before the Personnel Review Board pursuant to the manual.See footnote 5 The Personnel Review
Board scheduled a hearing for April 20, 1994. On April 15, this hearing was canceled by
The city asserts that it canceled the hearing because the handbook appeal
procedures required that an employee desiring to appeal must submit to the board a written statement of appeal, and the Appellant failed to do so. The Appellant contends
that to do so would have been futile, since the board was fully apprised of the nature of
Eaton filed suit for wrongful termination in the Circuit Court of Wood
County soon thereafter.
The circuit court granted summary judgment in favor of the Appellee, reasoning
that: (1) No preliminary probable cause hearing was required in this case; (2) Even if
such a probable cause hearing was required, Eaton failed to exhaust his administrative
remedies; (3) Eaton was an "at-will" employee, subject to termination with or without
cause at any time; (4) The employee handbook in this case did not alter that employment
relationship, because there was no clear intent to do so, and if there had been, it was
effectively disclaimed; (5) Summary judgment was proper where the plaintiff sought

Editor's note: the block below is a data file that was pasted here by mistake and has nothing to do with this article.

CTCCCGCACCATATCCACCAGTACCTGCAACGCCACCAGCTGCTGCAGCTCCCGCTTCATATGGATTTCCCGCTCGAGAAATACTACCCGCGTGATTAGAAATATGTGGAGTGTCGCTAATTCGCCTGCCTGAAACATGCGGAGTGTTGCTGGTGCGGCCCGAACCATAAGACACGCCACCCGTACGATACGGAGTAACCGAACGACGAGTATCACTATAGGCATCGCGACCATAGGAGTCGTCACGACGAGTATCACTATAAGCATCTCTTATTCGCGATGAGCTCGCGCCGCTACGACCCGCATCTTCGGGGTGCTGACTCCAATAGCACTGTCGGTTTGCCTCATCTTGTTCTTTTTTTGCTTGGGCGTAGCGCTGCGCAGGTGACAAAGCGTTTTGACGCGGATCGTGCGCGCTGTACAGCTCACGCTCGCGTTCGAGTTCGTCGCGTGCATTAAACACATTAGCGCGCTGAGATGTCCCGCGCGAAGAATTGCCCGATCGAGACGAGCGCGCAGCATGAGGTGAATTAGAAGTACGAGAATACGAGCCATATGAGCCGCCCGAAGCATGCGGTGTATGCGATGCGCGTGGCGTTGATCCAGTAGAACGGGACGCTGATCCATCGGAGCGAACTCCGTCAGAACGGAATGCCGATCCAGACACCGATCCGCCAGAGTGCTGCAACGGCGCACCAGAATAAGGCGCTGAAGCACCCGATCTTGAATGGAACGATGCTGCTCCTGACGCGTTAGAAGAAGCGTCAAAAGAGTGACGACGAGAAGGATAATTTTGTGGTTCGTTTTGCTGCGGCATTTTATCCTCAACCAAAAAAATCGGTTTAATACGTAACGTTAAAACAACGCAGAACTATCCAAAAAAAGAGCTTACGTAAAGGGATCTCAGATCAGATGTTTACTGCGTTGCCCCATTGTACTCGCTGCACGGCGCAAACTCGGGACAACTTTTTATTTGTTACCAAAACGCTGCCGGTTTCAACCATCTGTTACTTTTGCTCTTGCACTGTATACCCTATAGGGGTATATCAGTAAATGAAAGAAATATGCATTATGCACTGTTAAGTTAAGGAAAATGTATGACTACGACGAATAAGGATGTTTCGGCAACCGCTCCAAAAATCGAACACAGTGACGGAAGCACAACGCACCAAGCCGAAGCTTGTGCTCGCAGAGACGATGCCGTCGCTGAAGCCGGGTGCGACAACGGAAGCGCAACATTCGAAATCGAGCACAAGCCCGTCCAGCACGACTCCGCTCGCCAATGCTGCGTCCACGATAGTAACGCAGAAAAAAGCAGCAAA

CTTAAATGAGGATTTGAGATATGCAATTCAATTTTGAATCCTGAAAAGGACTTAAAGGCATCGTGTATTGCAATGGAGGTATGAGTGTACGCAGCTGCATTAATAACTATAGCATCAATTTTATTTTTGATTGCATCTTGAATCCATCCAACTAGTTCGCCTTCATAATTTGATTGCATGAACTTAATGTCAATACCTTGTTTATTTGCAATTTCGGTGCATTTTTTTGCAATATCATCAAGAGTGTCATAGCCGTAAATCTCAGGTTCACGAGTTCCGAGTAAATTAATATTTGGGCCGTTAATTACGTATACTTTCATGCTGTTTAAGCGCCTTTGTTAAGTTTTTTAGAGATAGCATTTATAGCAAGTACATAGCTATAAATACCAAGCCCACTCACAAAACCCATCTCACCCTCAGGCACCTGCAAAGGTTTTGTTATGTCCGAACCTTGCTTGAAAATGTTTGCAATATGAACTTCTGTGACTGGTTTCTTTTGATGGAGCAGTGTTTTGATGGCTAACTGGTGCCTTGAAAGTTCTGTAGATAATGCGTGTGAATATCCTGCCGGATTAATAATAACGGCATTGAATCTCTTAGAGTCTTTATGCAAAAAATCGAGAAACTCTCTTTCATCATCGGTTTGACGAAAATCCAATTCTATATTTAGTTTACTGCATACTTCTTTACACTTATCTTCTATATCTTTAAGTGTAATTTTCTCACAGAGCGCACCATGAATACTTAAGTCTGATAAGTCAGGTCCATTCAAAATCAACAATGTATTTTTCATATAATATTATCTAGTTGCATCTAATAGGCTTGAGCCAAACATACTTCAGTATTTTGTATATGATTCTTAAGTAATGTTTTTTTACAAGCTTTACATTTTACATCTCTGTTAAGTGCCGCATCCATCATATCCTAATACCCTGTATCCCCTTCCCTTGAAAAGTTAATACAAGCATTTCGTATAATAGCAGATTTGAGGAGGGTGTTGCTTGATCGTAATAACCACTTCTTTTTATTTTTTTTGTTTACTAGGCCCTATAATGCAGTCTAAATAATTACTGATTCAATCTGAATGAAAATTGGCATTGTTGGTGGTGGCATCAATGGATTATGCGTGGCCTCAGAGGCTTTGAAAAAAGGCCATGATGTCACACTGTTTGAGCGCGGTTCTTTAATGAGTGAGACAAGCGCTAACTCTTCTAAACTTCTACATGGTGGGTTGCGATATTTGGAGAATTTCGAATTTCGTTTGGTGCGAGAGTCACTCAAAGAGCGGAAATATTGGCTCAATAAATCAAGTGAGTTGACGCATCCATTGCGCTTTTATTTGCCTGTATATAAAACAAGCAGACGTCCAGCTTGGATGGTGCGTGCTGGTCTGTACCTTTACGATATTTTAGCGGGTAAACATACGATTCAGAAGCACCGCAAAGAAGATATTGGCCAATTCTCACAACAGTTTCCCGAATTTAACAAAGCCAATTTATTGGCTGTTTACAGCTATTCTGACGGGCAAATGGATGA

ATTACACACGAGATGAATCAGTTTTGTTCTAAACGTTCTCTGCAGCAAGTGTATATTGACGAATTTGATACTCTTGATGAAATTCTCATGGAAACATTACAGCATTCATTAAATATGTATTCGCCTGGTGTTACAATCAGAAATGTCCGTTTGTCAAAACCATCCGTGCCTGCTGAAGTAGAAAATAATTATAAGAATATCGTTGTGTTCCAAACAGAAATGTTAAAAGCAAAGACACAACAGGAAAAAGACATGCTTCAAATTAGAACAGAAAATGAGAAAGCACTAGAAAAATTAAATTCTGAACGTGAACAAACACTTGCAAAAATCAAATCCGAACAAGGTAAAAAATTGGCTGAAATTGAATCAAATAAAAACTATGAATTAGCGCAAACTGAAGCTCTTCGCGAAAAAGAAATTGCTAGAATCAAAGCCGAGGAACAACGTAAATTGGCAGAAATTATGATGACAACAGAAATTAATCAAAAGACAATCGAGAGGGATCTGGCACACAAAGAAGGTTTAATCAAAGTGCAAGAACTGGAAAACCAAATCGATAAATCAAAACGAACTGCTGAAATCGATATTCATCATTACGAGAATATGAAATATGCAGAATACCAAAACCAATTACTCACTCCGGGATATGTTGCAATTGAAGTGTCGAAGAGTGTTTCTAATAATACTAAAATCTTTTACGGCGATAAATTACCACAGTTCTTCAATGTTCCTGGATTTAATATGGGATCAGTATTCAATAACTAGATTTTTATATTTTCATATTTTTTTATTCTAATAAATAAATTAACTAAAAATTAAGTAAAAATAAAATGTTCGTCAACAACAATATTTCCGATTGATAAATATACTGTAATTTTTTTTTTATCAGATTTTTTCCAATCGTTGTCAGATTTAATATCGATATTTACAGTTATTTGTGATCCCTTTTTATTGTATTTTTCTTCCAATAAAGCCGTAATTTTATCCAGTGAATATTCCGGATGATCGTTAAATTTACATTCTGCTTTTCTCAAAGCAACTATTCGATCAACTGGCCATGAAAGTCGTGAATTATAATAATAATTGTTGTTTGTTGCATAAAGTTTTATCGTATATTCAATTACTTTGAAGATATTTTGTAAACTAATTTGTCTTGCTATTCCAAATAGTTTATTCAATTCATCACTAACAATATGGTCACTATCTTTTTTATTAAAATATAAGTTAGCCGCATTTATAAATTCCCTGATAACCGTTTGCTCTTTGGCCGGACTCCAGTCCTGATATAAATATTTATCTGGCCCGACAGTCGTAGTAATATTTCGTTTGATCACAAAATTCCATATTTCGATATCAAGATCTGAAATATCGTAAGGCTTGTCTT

equitable relief (reinstatement); and (6) Even if the personnel handbook were a contract,
Eaton's actions constituted grounds for immediate dismissal, and, in addition, the
handbook makes all its provisions subject to final determination by the mayor.
The essence of the Appellant's assignments of error is that his discharge breached
an implied contract created by the employee handbook. The Appellant argues that the
existence of a contract, the effectiveness of the disclaimer, and whether the city complied
with the handbook's procedures for termination of employees are appropriate questions for the jury, and that, therefore, the circuit court should not have granted the Appellees'
motion for summary judgment.
In the absence of other evidence, West Virginia law presumes that employment is
at will. "When a contract of employment is of indefinite duration it may be terminated at
any time by either party to the contract." Syl. Pt. 2, Wright v. Standard Ultramarine &
Color Co., 141 W.Va. 368, 90 S.E.2d 459 (1955). We have reiterated this point in the
context of employee handbooks. See, e.g., Syl. Pt. 1, Suter v. Harsco Corp., 184 W.Va.
734, 403 S.E.2d 751 (1991). In Cook v. Heck's Inc., 176 W.Va. 368, 342 S.E.2d 453
(1986), this Court decided that the presumption of at-will employment could be altered
by the provisions of an employee handbook in certain circumstances. "An employee